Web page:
For that reason, my favorite Bible for prayer is the five-volume Biblotheca, which uses what it calls “the American Literary Version,” a slight modernization of the American Standard Version, itself based on the King James. It belongs to the now burgeoning genre of “reader’s Bibles” — that is, Bibles that have little or no “apparatus” — no chapter and verse numbers, no footnotes, no running headers or section headings, no cross-references or language notes, just the text, and usually printed in one column in a comfortable font on thicker paper. Basically, it presents the appearance of a normal modern book so that one can enjoy the reading of an uncluttered text. While I have many other Bibles on my shelf for scholarship and literary work, I find Bibliotheca’s approach ideal for “getting lost” in the story and in the message. I use it nearly every day for lectio divina and love everything about it: the translation, the typeface, the layout of the page, the lack of clutter, the binding and ribbon. In my opinion, it’s the ideal reader’s Bible and beats the competition by cubits and fathoms.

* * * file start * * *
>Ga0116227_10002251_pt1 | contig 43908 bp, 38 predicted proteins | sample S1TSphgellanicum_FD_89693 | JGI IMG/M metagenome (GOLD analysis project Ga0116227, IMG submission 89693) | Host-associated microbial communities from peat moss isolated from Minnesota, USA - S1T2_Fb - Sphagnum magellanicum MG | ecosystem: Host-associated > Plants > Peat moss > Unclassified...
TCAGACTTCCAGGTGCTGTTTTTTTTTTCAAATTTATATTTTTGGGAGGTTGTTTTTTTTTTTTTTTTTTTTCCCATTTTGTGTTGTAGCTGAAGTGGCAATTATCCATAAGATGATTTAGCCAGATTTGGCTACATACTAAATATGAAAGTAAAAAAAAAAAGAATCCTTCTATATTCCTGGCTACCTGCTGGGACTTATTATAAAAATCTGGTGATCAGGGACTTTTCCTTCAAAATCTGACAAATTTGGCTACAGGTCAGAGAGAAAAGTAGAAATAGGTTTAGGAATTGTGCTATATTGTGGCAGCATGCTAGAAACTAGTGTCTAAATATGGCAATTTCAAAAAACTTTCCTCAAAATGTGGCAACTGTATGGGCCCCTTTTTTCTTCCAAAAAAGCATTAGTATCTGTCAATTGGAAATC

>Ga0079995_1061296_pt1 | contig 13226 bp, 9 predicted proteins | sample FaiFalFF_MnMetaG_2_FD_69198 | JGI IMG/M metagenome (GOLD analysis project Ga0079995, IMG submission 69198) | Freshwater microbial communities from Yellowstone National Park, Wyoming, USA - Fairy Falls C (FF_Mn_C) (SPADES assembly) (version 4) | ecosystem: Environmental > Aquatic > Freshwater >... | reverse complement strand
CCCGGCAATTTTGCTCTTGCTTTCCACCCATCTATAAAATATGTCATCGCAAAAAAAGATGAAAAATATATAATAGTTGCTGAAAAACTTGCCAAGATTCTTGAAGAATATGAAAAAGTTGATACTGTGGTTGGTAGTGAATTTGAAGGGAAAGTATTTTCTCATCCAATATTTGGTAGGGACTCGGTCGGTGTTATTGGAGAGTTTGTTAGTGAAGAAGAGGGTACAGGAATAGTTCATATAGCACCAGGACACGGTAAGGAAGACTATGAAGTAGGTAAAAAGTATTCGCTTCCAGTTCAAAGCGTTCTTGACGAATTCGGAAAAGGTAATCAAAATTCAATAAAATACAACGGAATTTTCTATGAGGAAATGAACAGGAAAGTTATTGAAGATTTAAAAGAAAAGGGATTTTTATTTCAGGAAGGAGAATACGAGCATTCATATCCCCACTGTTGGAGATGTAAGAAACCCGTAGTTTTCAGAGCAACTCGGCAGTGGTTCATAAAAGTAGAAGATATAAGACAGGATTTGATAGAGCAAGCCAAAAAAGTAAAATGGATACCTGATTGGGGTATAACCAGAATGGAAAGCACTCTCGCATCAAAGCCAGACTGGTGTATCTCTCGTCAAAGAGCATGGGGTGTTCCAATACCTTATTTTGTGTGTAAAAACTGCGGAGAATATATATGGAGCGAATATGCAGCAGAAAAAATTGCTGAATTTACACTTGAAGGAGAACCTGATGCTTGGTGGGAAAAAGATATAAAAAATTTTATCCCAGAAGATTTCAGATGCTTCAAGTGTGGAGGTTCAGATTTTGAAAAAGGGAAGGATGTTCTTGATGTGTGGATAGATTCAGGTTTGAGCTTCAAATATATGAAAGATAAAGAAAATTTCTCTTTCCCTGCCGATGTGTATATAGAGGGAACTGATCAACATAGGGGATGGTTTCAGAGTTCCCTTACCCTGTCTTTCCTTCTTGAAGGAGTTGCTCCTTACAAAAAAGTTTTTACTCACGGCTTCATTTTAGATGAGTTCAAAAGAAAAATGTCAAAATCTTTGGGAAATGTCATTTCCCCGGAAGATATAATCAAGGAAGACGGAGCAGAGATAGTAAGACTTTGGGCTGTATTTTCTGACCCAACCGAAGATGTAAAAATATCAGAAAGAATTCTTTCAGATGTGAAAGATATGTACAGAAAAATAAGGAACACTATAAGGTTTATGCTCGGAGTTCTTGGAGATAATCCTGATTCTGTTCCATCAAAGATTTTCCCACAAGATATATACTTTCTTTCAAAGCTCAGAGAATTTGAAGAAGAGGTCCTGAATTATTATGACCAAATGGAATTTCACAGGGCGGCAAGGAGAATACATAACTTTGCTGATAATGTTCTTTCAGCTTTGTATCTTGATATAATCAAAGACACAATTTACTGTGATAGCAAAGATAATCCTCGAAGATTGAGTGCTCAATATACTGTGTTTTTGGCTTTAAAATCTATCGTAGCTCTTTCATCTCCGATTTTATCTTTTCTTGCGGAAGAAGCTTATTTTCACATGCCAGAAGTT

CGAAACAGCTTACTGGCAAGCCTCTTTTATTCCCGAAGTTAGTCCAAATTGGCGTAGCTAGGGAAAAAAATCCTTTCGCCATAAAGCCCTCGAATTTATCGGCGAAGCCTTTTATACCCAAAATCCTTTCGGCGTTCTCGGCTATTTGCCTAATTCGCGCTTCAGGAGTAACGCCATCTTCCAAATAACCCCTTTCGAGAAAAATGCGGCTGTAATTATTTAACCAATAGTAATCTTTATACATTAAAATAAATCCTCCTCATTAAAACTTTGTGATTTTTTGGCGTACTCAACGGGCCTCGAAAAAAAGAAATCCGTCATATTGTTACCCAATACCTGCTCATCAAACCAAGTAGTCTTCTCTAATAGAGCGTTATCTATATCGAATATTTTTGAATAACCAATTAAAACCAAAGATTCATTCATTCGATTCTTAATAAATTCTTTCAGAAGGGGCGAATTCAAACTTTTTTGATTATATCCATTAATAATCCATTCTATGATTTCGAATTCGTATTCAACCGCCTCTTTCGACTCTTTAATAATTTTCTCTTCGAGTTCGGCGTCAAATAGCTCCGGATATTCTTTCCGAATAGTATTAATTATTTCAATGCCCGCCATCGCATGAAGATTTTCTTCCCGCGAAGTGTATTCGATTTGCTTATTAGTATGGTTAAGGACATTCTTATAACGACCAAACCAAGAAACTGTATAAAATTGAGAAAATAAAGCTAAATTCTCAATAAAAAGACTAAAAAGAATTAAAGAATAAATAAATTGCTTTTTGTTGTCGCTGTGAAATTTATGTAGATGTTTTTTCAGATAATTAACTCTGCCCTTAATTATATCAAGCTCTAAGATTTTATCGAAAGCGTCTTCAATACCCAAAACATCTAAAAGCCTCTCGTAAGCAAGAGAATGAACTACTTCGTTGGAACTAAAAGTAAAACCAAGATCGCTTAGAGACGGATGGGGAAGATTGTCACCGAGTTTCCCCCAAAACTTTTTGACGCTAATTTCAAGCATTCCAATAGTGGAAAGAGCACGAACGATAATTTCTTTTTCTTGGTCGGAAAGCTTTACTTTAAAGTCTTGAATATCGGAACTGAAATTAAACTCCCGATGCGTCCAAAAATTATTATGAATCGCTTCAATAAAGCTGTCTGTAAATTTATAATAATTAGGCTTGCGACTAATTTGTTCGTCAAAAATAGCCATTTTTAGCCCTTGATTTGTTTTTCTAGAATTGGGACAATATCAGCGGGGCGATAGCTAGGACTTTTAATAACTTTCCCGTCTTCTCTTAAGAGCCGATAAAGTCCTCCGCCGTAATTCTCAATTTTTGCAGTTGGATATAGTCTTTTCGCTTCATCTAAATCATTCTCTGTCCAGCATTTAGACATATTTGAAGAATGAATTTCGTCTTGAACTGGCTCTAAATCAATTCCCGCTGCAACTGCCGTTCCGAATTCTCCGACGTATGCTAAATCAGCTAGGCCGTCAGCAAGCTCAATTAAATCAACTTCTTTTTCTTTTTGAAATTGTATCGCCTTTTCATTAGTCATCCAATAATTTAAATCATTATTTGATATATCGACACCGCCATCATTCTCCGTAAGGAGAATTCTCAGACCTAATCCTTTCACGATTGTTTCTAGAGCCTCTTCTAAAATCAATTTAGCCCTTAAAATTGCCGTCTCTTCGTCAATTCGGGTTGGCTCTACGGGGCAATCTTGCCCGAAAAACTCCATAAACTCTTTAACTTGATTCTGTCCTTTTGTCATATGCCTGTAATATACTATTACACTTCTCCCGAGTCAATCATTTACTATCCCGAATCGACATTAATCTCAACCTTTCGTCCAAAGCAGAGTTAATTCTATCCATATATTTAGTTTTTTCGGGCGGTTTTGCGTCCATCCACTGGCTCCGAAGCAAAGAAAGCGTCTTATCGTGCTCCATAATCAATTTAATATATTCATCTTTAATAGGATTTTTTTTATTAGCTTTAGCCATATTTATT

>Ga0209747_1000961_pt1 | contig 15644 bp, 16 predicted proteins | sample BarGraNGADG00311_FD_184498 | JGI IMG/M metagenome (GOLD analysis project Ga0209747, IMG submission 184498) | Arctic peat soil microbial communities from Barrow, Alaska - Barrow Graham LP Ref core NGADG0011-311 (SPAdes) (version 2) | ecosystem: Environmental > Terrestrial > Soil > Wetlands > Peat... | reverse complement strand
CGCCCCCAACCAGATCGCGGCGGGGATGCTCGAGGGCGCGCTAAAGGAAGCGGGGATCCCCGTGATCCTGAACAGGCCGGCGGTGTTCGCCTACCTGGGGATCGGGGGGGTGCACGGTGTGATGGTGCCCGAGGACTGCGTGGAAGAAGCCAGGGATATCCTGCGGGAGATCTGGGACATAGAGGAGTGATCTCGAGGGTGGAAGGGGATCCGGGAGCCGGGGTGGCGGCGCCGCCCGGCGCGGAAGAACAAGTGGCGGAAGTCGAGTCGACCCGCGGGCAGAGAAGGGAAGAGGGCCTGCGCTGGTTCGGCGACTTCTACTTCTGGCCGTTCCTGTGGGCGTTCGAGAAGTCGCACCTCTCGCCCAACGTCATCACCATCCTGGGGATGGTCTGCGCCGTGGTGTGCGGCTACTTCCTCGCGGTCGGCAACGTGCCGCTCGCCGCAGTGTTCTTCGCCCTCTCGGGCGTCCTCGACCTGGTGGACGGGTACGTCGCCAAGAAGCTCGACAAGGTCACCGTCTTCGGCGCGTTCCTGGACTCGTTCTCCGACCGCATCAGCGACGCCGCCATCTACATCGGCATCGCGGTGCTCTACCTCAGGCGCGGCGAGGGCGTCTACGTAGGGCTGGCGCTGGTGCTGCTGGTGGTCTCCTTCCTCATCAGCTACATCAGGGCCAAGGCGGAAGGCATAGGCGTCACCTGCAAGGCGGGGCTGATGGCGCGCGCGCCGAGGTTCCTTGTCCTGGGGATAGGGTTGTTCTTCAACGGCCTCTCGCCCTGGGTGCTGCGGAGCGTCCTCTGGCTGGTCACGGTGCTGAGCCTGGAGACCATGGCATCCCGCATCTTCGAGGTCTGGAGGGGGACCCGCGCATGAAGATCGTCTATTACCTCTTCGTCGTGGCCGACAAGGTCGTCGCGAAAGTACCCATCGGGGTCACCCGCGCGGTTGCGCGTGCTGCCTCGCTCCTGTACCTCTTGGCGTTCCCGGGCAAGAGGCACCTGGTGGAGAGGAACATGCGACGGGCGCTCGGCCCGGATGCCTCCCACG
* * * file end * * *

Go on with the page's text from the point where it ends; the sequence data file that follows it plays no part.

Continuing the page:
Yes, from a Catholic point of view, it could be better: the books of the Old Testament are arranged in Hebrew/Protestant fashion, with the deuterocanonicals separated out into a volume called Apocrypha. But after using it for over five years, I would still say it is the best I have found for quiet, reflective reading, and my intention is to continue with it. I want to re-emphasize that there is plenty of room for differences in personal preference, and that Bibliotheca may not be everyone’s cup of tea (for one thing, it’s fairly pricey). Some may find more solace and light in the Douay-Rheims (Vetus or Novus), or in the Revised Standard Version (as found in the Ignatius Bible), or in the English Standard Version (as found in the Augustine Bible).
The one inflexible piece of advice I will give, however, is that any translation we use should not be in “contemporary English” as it is spoken — or rather, cheapened and slaughtered — in today’s society. There are many reasons for this judgment. Here I will present one set of reasons articulated by Fr. Luke Bell in his book Staying Tender: Contemplation, Pathway to Compassion (Angelico, 2020), when he explains why he chose to quote from the King James Version: